We saw a shooting star in the sky on our late drive back from Hartford, Connecticut, on October 20th. Seeing such an astronomical marvel is special on any occasion, but this sighting was particularly poignant. We were returning from the Wadsworth Atheneum’s opening of an exhibition of photographs by Patti Smith. Yale University Press has the privilege of co-publishing the book’s accompanying exhibition catalogue, Patti Smith: Camera Solo.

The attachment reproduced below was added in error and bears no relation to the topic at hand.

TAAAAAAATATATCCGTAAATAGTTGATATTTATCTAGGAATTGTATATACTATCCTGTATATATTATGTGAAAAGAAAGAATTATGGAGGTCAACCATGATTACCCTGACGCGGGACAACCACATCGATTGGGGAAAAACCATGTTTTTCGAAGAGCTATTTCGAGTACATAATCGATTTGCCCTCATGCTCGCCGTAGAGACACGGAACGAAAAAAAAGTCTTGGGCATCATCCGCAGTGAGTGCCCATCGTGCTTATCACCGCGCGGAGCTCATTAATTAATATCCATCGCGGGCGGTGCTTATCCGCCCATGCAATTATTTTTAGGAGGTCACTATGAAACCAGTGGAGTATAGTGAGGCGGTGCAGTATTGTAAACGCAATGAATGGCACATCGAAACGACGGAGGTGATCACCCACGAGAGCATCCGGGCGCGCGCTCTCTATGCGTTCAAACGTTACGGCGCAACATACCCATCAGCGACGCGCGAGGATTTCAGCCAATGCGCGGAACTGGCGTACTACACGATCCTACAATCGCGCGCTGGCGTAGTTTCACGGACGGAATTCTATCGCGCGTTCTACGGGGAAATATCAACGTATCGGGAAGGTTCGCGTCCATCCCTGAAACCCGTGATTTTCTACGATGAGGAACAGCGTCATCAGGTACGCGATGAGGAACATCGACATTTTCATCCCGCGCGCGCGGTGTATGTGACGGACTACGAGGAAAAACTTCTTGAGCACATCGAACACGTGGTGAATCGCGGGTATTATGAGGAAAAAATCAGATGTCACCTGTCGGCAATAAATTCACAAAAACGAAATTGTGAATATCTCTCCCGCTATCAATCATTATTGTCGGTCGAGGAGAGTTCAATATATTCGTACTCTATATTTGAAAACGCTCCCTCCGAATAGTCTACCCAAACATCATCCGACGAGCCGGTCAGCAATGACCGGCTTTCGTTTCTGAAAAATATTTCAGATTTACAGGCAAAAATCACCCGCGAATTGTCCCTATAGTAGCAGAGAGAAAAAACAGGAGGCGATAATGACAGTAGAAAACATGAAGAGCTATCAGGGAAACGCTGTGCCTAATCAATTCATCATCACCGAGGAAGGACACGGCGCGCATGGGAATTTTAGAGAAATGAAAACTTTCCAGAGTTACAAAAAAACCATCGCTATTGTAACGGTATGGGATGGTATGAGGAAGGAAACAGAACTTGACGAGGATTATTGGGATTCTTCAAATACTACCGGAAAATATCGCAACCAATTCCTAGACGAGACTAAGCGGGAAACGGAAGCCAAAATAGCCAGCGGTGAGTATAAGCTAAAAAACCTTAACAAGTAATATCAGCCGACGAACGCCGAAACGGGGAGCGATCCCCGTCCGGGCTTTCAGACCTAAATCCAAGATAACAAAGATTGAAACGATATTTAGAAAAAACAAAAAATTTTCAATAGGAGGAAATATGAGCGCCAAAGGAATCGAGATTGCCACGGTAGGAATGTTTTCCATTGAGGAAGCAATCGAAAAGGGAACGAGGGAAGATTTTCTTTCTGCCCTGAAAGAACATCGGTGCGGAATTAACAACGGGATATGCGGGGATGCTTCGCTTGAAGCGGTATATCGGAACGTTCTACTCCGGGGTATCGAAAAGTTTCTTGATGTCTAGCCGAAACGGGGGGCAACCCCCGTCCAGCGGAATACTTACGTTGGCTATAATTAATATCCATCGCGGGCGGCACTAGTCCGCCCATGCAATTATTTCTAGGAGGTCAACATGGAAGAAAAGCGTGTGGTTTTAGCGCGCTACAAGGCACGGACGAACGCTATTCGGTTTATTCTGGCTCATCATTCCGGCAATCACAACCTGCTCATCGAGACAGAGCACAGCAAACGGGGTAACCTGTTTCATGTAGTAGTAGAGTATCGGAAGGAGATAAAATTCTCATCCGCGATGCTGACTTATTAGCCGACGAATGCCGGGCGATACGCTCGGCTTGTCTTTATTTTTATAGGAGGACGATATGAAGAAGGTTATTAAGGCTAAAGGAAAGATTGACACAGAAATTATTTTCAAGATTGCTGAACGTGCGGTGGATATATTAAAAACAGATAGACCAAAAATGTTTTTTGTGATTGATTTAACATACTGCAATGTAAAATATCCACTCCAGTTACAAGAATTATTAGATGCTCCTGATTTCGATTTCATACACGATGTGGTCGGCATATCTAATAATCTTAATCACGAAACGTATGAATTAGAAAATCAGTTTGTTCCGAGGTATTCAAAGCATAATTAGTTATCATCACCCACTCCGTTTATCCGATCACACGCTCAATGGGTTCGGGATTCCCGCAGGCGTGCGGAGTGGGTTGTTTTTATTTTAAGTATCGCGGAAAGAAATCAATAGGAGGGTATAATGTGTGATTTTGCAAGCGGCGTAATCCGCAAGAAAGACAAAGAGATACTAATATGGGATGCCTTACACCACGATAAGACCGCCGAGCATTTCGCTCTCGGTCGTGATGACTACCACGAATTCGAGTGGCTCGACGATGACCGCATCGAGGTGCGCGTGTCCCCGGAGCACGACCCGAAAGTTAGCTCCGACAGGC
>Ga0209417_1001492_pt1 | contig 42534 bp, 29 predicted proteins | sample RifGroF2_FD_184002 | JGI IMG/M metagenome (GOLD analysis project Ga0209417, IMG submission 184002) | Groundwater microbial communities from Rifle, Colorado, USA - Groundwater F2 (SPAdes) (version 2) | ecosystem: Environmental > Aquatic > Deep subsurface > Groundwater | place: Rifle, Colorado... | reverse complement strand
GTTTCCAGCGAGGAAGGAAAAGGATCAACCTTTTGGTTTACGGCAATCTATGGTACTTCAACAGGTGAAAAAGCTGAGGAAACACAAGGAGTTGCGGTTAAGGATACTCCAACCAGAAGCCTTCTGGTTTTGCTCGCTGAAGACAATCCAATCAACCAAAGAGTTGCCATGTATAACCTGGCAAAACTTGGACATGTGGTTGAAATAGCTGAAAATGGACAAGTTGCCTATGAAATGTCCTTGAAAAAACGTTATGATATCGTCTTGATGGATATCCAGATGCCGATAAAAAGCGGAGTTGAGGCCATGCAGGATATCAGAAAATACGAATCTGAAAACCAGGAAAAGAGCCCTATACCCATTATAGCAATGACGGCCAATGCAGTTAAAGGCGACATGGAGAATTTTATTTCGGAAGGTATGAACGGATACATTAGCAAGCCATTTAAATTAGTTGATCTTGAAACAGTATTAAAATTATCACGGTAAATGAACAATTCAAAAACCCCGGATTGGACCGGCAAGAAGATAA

Engaging, intimate, and poetic, Smith’s photographs are akin to “diary entries” of her life. After the opening reception in the Wadsworth’s impressive lobby, Smith (joined by her daughter Jesse and longtime band member Lenny Kaye) gave a benefit concert for the museum and to celebrate Arthur Rimbaud’s birthday. Rimbaud is one of Smith’s many revered sources of inspiration. Others include William Blake and Virginia Woolf, from whose writings she read carefully selected excerpts between songs. She sang tributes to her mother and father, who met in New Haven. And, of course, her beloved Robert Mapplethorpe was ever present; Smith read from a letter that she had written to him before he died. And, we all left knowing that we had witnessed an extraordinary artist—a shooting star—from whom much light will continue to emanate.